As I’ve described before, we introduced the new VisualStateManager concept into Silverlight WPF before we added the same functionality in desktop WPF, in violation of our general guideline that Silverlight is functionally a subset of the desktop .NET Frameworks.  We are planning to add full VSM support on the desktop, but we haven’t had time to support all the existing controls and other infrastructure. 

In the meantime, we would like to enable you to start prototyping desktop controls that use VSM and can therefore share templates and implementation with their Silverlight kindred.  So, for prototyping only purposes, you will find attached to this blog entry the full source code for a desktop WPF implementation of VisualStateManager and a behavior system that allows existing WPF controls to work with it. 

The solution contains a VisualStateManager project that implements VisualStateManager, VisualState, VisualStateGroup and the other classes that VSM requires, and a VSMTestApp project that produces a standalone exe that shows VSM templates applied to some Buttons and a custom WeatherControl. 

Another reason for my blogging this project is that it is a powerful example of the Attached Behavior pattern.  It might seem VisualStateManager needs to be added into the core of WPF in order to function, but as the project shows, it can be implemented through use of an attached property and change callbacks.  To see how this works look in VisualStateManager.cs at the VisualStatesGroupProperty and VisualStateGroupsProperty_Changed callback.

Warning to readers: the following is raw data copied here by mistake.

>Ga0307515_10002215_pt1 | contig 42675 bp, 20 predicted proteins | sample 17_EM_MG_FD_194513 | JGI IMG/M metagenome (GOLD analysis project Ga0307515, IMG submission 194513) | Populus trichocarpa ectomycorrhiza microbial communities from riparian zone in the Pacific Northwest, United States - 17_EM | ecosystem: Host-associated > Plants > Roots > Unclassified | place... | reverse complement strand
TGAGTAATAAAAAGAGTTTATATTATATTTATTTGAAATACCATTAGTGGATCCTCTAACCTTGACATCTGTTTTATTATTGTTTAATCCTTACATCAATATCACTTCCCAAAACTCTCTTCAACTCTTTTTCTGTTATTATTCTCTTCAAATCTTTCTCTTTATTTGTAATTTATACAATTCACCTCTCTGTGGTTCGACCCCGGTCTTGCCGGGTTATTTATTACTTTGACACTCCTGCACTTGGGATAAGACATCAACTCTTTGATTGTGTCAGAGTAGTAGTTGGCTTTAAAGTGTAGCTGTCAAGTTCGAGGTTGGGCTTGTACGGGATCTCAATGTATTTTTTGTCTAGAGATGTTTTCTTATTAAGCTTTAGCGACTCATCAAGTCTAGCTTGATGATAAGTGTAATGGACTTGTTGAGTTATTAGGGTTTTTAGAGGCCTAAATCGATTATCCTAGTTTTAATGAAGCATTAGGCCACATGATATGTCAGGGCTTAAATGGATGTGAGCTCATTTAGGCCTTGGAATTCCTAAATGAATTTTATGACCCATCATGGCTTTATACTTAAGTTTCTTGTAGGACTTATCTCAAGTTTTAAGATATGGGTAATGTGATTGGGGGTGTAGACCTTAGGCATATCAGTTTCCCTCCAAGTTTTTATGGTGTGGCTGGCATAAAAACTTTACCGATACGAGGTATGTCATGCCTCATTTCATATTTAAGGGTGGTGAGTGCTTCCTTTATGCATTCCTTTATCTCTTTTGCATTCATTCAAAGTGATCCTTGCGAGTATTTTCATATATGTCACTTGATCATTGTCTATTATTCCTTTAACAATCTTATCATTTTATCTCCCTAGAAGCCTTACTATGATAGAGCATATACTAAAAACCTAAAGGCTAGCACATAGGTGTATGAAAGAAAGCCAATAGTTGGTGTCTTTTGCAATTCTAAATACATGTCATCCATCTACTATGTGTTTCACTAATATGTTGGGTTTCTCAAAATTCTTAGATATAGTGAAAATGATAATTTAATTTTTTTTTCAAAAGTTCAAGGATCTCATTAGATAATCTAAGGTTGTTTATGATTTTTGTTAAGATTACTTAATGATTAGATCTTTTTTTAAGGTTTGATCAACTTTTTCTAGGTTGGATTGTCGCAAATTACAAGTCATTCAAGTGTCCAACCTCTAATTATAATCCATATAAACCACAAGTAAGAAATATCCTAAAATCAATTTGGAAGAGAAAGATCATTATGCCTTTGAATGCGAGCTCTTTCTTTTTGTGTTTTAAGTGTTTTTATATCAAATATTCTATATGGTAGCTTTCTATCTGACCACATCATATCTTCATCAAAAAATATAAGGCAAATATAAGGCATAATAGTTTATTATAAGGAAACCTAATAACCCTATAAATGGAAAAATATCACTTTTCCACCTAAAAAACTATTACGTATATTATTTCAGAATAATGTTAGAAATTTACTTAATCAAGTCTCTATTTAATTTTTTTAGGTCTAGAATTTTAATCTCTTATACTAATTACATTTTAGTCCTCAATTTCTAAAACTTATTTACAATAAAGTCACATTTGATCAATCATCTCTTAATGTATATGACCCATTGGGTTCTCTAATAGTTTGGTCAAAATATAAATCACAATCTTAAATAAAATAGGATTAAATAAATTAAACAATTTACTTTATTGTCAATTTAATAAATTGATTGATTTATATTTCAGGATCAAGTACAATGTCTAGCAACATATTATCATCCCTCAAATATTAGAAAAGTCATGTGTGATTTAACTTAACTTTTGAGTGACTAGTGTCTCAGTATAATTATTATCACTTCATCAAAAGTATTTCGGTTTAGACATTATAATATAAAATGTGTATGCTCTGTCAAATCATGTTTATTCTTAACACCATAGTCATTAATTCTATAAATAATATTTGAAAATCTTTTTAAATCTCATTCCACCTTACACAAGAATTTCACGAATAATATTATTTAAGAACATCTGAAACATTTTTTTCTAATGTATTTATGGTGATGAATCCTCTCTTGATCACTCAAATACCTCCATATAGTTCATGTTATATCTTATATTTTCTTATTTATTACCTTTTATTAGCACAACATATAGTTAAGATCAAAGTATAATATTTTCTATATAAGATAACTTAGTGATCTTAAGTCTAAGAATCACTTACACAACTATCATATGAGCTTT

Furthermore, the normal pattern for using Silverlight controls with VisualStateManager is to have the controls call GoToState() in their implementation code.  But desktop WPF controls do not have these GoToState() calls.  The solution is to create VisualStateBehaviors that use the Attached Behavior pattern again to inject the GoToState() calls in response to the proper events.  Take a look in the Behaviors folder of the VisualStateManager project to see how this works.  It includes the abilities to write your own VisualStateBehaviors to add VSM support into any control *without* modifying the control itself. 

I plan to use this project to show how Triggers work with VisualStateManager in the future…stay tuned.

This prototype project is compatible with the VisualStateManager from Silverlight Beta 2.  There is no guarantee this version will be compatible with VSM in the Silverlight RTM and there will be an officially support VSM for desktop WPF in the future.  Please don’t use this code for production purposes, it is purely for experimentation and prototyping now. 

Acknowledgements:  Kenny Young, Kurt Jacob, Dave Relyea Karen Corby and Mike Hillberg all contributed to this project.  Kenny in particular deserves credit for writing the original prototype that led to the features implementation in Silverlight.  Karen Corby ported the custom Weather Control from her blog series on VisualStateManager.  Any bugs in the project were introduced by me.